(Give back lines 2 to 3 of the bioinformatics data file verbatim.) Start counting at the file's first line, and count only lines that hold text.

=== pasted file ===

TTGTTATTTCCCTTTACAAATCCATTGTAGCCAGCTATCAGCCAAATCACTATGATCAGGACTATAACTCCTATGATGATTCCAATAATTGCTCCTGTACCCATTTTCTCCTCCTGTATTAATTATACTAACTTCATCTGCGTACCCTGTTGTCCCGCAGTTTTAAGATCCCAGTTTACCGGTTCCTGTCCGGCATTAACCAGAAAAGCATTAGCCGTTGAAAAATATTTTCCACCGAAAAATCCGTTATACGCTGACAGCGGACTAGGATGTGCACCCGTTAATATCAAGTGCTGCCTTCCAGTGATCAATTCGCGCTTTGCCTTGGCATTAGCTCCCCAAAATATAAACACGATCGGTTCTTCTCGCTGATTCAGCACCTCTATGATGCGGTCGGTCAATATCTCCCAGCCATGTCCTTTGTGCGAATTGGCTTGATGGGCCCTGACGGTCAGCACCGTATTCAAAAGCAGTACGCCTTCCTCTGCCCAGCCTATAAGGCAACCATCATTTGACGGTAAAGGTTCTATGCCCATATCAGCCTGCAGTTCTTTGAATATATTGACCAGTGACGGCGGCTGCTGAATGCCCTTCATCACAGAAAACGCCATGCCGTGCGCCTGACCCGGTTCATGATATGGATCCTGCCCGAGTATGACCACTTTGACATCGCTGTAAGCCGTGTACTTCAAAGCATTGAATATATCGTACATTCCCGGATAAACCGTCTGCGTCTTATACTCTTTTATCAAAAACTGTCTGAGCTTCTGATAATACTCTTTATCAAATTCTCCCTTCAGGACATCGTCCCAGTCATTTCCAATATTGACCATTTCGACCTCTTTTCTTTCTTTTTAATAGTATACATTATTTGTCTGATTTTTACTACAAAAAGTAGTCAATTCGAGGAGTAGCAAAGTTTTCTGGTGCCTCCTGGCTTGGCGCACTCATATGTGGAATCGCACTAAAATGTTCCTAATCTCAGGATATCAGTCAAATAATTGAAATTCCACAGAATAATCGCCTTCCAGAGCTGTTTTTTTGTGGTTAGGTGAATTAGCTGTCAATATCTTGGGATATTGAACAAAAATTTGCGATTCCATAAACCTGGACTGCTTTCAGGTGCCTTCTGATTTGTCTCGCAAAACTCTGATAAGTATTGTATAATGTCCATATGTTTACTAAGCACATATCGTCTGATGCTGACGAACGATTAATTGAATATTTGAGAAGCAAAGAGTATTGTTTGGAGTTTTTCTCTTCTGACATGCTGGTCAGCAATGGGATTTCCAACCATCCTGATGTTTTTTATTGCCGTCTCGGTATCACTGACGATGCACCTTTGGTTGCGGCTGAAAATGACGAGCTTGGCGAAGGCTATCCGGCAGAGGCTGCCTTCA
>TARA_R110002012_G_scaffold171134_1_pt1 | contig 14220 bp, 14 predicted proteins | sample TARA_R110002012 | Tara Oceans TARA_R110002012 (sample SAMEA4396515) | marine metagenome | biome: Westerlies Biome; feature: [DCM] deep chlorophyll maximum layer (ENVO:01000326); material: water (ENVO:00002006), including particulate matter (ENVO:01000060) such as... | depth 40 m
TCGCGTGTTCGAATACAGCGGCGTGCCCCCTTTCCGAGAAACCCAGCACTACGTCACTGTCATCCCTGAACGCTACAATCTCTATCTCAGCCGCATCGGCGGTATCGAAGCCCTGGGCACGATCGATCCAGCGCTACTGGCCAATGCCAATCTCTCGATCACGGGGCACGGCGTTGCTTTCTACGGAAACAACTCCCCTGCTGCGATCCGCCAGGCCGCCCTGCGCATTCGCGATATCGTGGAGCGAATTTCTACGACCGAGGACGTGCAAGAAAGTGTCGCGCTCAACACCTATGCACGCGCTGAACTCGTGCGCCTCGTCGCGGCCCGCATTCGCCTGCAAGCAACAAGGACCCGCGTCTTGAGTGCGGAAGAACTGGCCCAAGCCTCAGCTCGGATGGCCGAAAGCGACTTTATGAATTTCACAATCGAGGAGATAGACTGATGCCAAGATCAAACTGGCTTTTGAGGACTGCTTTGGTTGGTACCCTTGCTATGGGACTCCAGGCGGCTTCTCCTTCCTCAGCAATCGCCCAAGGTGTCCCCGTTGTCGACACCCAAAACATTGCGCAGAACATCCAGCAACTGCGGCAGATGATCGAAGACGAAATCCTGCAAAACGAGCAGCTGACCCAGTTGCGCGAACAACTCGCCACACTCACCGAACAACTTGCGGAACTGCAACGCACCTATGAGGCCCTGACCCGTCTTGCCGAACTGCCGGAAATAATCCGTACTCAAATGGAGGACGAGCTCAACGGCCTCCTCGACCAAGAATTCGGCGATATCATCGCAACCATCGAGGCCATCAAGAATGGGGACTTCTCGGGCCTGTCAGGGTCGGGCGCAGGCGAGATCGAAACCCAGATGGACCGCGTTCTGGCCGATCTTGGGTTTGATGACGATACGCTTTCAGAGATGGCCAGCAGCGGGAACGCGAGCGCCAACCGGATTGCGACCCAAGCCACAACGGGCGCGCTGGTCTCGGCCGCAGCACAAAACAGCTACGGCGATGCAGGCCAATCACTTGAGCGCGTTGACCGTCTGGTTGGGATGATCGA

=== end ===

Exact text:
>TARA_R110002012_G_scaffold171134_1_pt1 | contig 14220 bp, 14 predicted proteins | sample TARA_R110002012 | Tara Oceans TARA_R110002012 (sample SAMEA4396515) | marine metagenome | biome: Westerlies Biome; feature: [DCM] deep chlorophyll maximum layer (ENVO:01000326); material: water (ENVO:00002006), including particulate matter (ENVO:01000060) such as... | depth 40 m
TCGCGTGTTCGAATACAGCGGCGTGCCCCCTTTCCGAGAAACCCAGCACTACGTCACTGTCATCCCTGAACGCTACAATCTCTATCTCAGCCGCATCGGCGGTATCGAAGCCCTGGGCACGATCGATCCAGCGCTACTGGCCAATGCCAATCTCTCGATCACGGGGCACGGCGTTGCTTTCTACGGAAACAACTCCCCTGCTGCGATCCGCCAGGCCGCCCTGCGCATTCGCGATATCGTGGAGCGAATTTCTACGACCGAGGACGTGCAAGAAAGTGTCGCGCTCAACACCTATGCACGCGCTGAACTCGTGCGCCTCGTCGCGGCCCGCATTCGCCTGCAAGCAACAAGGACCCGCGTCTTGAGTGCGGAAGAACTGGCCCAAGCCTCAGCTCGGATGGCCGAAAGCGACTTTATGAATTTCACAATCGAGGAGATAGACTGATGCCAAGATCAAACTGGCTTTTGAGGACTGCTTTGGTTGGTACCCTTGCTATGGGACTCCAGGCGGCTTCTCCTTCCTCAGCAATCGCCCAAGGTGTCCCCGTTGTCGACACCCAAAACATTGCGCAGAACATCCAGCAACTGCGGCAGATGATCGAAGACGAAATCCTGCAAAACGAGCAGCTGACCCAGTTGCGCGAACAACTCGCCACACTCACCGAACAACTTGCGGAACTGCAACGCACCTATGAGGCCCTGACCCGTCTTGCCGAACTGCCGGAAATAATCCGTACTCAAATGGAGGACGAGCTCAACGGCCTCCTCGACCAAGAATTCGGCGATATCATCGCAACCATCGAGGCCATCAAGAATGGGGACTTCTCGGGCCTGTCAGGGTCGGGCGCAGGCGAGATCGAAACCCAGATGGACCGCGTTCTGGCCGATCTTGGGTTTGATGACGATACGCTTTCAGAGATGGCCAGCAGCGGGAACGCGAGCGCCAACCGGATTGCGACCCAAGCCACAACGGGCGCGCTGGTCTCGGCCGCAGCACAAAACAGCTACGGCGATGCAGGCCAATCACTTGAGCGCGTTGACCGTCTGGTTGGGATGATCGA